To define a type, use the C-like "typedef" mechanism with any fixed-width or custom-width type:

typedef uint<8> pixel;

You can declare typedefs in networks, tasks, and bundles.

Type unification

Type unification defines how to unify two types to create a type that has the proper signedness and is as big as the biggest type. Unification is defined as follows:

First operandSecond operandResult typesignedsignedsignedunsignedunsignedunsignedsignedunsignedsignedunsignedsignedboolboolbool

Justification: unification of an unsigned integer type with a signed integer type produces a signed integer type because it makes much more sense than producing an unsigned integer type. If you multiply a signed variable, say i3 x = -2, with an unsigned variable, like u6 y = 50, you expect i9 z = -100, notu9 z = 300!

History: type unification used to unify two types so the resulting type was large enough to represent any value that can be represented in either type. This meant that in case of mixed signedness, for example signed and unsigned, if X was less than or equal to Y, the size of the result was Y + 1 to account for one additional sign bit. In the example above (unification of i3 and u6) this would have given i7. This worked fine, but was surprising from a user's point of view. Indeed, several arithmetic operations are typed in a conservative way to prevent overflow, and this resulted in types that were bigger than you would expect.

Execution model

The execution model of Cx features two important aspects:

  • Parallelism: all instances of a network (and their sub-instances, if any) run concurrently, at the same time.
  • Determinism: a model can be simulated by running tasks in any order and always produce the same results. Variables cannot be shared between different tasks and ports cannot be written by different instances.

Task Execution

A task may have an setup function that is executed once, and is used generally to perform a single action or for initializing variables, hence its name. A task also defines a loop function, which is executed repeatedly. If a task defines both functions, setup is executed once, and then loop will be executed repeatedly. Consider a task T:

task T {
  void setup() {
    print("first time");

  void loop() {
    print("all the time");

Executing an instance of the task T for four cycles will yield:

first time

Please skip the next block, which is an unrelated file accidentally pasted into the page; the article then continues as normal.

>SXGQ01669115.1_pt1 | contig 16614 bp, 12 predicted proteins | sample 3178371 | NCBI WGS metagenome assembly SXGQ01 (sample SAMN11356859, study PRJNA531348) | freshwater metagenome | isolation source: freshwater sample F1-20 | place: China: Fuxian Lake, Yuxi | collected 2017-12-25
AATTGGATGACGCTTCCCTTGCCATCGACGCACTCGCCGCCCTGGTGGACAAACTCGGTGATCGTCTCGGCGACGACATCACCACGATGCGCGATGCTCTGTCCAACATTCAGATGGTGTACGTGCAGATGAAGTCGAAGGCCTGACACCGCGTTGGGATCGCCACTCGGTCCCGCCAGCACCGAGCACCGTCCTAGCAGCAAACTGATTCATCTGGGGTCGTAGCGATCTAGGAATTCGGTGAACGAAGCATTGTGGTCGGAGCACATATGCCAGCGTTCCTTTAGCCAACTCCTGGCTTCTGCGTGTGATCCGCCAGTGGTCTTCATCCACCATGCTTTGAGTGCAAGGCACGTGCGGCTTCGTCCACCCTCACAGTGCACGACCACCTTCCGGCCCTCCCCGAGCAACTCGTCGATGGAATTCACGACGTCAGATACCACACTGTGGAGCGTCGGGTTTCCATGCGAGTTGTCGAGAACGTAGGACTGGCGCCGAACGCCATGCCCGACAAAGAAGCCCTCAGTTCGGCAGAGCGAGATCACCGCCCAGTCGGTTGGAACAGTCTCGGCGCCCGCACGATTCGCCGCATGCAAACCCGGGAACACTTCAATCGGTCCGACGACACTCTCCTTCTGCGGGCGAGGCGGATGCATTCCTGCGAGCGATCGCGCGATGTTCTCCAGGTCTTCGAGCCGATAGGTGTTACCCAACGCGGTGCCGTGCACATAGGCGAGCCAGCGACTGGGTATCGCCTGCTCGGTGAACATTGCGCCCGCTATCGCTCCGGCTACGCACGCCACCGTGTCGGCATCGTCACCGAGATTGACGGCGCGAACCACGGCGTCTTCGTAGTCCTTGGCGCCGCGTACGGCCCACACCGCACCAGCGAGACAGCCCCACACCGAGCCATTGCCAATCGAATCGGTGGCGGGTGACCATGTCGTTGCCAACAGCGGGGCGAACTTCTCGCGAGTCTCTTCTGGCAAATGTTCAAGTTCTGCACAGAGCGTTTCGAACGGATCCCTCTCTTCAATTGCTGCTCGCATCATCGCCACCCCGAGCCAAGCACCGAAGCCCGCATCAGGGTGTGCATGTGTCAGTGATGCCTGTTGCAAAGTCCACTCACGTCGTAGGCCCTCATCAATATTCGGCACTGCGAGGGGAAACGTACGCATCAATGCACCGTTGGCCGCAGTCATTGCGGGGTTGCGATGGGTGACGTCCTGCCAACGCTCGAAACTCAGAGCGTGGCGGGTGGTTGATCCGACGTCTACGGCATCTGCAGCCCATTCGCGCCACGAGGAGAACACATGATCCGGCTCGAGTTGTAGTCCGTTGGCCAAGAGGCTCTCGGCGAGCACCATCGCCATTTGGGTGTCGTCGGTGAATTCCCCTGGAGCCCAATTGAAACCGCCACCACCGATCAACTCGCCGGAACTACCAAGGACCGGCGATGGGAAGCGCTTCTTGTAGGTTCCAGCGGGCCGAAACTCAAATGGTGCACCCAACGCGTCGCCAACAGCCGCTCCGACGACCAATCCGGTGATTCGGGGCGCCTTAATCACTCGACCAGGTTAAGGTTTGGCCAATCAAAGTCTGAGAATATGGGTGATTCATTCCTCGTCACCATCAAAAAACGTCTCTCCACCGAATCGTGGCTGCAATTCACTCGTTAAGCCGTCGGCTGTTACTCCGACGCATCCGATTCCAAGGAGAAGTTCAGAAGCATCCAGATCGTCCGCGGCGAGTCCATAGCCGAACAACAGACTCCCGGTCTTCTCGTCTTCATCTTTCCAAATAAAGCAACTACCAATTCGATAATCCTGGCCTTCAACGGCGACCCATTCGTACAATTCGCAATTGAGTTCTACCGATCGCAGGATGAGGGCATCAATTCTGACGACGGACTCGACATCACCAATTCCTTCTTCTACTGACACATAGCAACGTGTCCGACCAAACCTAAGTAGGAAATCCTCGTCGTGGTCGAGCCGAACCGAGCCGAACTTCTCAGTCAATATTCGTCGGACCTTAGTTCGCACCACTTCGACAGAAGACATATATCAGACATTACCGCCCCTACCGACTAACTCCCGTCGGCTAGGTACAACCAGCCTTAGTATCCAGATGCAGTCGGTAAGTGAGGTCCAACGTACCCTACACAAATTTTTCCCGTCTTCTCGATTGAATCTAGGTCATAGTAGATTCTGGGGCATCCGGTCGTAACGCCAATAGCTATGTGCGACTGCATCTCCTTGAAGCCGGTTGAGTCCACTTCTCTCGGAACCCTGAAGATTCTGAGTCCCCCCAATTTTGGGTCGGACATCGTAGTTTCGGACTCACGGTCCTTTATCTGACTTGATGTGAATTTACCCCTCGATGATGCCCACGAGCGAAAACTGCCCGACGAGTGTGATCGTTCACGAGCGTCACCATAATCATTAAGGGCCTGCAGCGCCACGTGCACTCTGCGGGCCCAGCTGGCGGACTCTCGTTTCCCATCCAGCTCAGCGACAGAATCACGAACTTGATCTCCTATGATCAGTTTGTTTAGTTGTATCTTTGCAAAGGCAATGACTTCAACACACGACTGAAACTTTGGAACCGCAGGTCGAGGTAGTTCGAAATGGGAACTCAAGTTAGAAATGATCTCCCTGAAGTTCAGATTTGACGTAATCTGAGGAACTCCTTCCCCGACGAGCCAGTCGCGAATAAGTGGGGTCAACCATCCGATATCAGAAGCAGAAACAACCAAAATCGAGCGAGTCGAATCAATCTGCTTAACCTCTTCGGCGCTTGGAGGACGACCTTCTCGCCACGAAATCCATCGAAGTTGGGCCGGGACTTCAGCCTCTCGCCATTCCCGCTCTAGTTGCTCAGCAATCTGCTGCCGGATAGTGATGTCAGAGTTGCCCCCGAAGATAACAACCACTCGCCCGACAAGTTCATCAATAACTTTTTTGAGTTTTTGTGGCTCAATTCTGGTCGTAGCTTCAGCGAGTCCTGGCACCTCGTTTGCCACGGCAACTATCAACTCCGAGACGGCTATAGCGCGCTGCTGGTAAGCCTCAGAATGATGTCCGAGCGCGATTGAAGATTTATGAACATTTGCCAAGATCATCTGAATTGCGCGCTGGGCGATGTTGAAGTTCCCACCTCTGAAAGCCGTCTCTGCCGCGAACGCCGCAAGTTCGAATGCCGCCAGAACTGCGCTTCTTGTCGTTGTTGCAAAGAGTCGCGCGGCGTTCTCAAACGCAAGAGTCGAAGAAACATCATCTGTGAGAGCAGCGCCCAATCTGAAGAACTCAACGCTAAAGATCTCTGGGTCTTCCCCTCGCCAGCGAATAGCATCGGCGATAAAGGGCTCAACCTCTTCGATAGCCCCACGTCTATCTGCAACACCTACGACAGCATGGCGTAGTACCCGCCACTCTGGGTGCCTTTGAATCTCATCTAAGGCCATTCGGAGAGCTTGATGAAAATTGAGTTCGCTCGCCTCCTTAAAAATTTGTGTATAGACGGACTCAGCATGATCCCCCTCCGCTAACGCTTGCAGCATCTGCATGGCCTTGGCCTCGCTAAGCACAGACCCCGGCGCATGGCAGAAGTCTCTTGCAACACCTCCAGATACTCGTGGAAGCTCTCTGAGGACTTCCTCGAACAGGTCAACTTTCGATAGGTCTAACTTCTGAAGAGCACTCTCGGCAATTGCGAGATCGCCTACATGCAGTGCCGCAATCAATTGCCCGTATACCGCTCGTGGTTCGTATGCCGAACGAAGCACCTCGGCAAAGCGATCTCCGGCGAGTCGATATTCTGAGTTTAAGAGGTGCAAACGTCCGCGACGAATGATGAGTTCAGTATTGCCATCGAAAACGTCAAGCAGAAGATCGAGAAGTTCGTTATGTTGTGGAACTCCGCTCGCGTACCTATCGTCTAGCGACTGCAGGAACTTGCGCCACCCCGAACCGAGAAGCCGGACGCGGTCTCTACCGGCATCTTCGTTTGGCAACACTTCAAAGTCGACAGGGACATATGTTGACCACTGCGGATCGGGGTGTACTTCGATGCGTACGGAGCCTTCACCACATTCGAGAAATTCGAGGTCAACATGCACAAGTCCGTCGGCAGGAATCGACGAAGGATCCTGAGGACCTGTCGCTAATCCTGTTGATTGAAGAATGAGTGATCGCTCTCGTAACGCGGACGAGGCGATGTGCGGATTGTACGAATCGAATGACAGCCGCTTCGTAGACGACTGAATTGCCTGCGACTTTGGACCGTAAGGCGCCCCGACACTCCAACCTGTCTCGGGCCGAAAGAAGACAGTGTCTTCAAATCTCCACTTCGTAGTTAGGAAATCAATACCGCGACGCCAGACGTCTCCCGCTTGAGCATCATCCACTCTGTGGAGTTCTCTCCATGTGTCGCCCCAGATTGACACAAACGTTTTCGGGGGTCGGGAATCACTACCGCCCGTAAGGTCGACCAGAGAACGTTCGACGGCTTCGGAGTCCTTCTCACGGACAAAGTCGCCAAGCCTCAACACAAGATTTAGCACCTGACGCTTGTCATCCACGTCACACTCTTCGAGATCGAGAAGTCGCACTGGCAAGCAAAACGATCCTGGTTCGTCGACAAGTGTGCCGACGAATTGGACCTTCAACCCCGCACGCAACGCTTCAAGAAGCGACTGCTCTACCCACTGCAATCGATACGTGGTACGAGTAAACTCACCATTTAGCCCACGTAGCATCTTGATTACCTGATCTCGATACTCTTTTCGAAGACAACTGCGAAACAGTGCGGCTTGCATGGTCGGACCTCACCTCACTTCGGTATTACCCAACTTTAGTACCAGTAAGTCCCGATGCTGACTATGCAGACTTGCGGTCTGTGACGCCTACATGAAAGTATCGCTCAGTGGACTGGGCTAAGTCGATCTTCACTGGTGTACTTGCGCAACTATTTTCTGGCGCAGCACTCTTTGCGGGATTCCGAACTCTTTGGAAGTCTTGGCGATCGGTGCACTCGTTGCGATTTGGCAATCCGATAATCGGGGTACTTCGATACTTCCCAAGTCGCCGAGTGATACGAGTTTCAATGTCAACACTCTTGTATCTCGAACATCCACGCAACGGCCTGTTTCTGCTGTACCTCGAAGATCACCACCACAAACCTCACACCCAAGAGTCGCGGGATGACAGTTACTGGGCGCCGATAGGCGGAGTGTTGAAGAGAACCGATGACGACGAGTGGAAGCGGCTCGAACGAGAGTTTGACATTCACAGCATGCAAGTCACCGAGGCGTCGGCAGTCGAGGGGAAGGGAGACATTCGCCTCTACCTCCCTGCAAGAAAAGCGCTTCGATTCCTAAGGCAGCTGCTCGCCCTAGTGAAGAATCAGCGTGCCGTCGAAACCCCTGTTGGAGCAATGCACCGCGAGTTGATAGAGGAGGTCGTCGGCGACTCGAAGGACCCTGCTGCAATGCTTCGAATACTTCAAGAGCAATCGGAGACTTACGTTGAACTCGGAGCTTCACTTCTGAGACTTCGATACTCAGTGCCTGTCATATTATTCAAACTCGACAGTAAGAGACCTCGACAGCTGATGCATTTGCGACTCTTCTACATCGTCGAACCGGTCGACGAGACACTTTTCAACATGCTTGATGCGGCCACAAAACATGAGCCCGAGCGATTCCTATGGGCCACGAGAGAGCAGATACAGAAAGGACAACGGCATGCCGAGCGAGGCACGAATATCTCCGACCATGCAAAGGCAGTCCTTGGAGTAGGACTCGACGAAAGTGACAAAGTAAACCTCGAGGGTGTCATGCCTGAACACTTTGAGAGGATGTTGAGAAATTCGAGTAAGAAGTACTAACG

all the time
all the time
all the time

Cycle-accurate execution

A task is defined in a cycle-accurate way, i.e. a task executes cycle by cycle. Everything that can be scheduled in parallel during a cycle will be, provided that data dependencies allow it. In the following code, the two operations "a + b" and "a - b" can be scheduled in parallel in hardware:

task T {
  properties {
    test: {
      a: [3, 5,  8, 13],
      b: [5, 8, 13, 21]

  in i6 a, b;
  void loop() {
    i6 x =;
    i6 y =;
    i7 o1 = x + y;
    i7 o2 = x - y;
    print("o1 = ", o1, " and o2 = ", o2);

Running this task for four cycles using the values defined by the test property gives:

o1 = 8 and o2 = -2
o1 = 13 and o2 = -3
o1 = 21 and o2 = -5
o1 = 34 and o2 = -8

On a side note, Cx has no non-blocking assignment (we find that the little increase in expressive power is not worth the added complexity and the confusion it can cause, it would interact poorly with the rest of the language, and we already have non-blocking writes). As a result, to exchange two values you would write the following code:

u13 tmp = a;
a = b;
b = tmp;

Network Execution

A Cx model is executed by repeatedly running all instances simultaneously, one cycle at a time. This corresponds to a Discrete Event execution model in which events are clock cycles. The model supports a limited type of combinational (a.k.a. asynchronous) description that is executed within a clock cycle; combinational loops are not supported.

A simple example

For instance, assuming a network N with two inner tasks t1 and t2:

network N {
  t1 = new task {
    int i;
    void loop() {
      print("first (cycle ", i, ")");

  t2 = new task {
    int i;
    void loop() {
      print("second (cycle ", i, ")");

Running this network for three cycles prints (comments starting with -- added for readability):

-- starting first cycle
first (cycle 0)
second (cycle 0)
-- starting second cycle
first (cycle 1)
second (cycle 1)
-- starting third cycle
first (cycle 2)
second (cycle 2)

Scheduling algorithm

The algorithm for scheduling a network (for one cycle) is as follows:

  1. execute: executes all synchronous instances for one cycle based on current values.
  2. commit: commits new values produced by synchronous instances to become the current values.
  3. update: updates combinational instances following the dependency chain from a synchronous instance producing data to a synchronous instance consuming data.

Let's see how this works with an instance of counter, and an inner task reading the counter value and printing it:

network N {
  t1 = new task {
    out uint counter;
    uint count;
    void loop() {
      count++; // increments count
      counter.write(count); // writes count

  t2 = new task {
    void loop() {
      print("count = ",;

This network is executed as follows:

  • execute task 1: increments count, and writes it to the counter port. Writing sets the new value on counter to 1.
  • execute task 2: reads the current value on counter, which is still 0 (commit has not occurred yet), and prints it.
  • commit task 1: updates the value on counter. Note how this occurs after task 2 printed counter's value.
  • commit task 2: nothing to commit, task 2 does not write values.
  • no need to update anything.

The output of running this example is this (comments starting with -- added for readability):

-- starting first cycle
count = 0
-- starting second cycle
count = 1
-- starting third cycle
count = 2
-- starting fourth cycle
count = 3

Combinational modeling

It is sometimes useful to declare tasks or networks that are executed in a combinational. A combinational entity executes in an "instantaneous" manner, during the same cycle.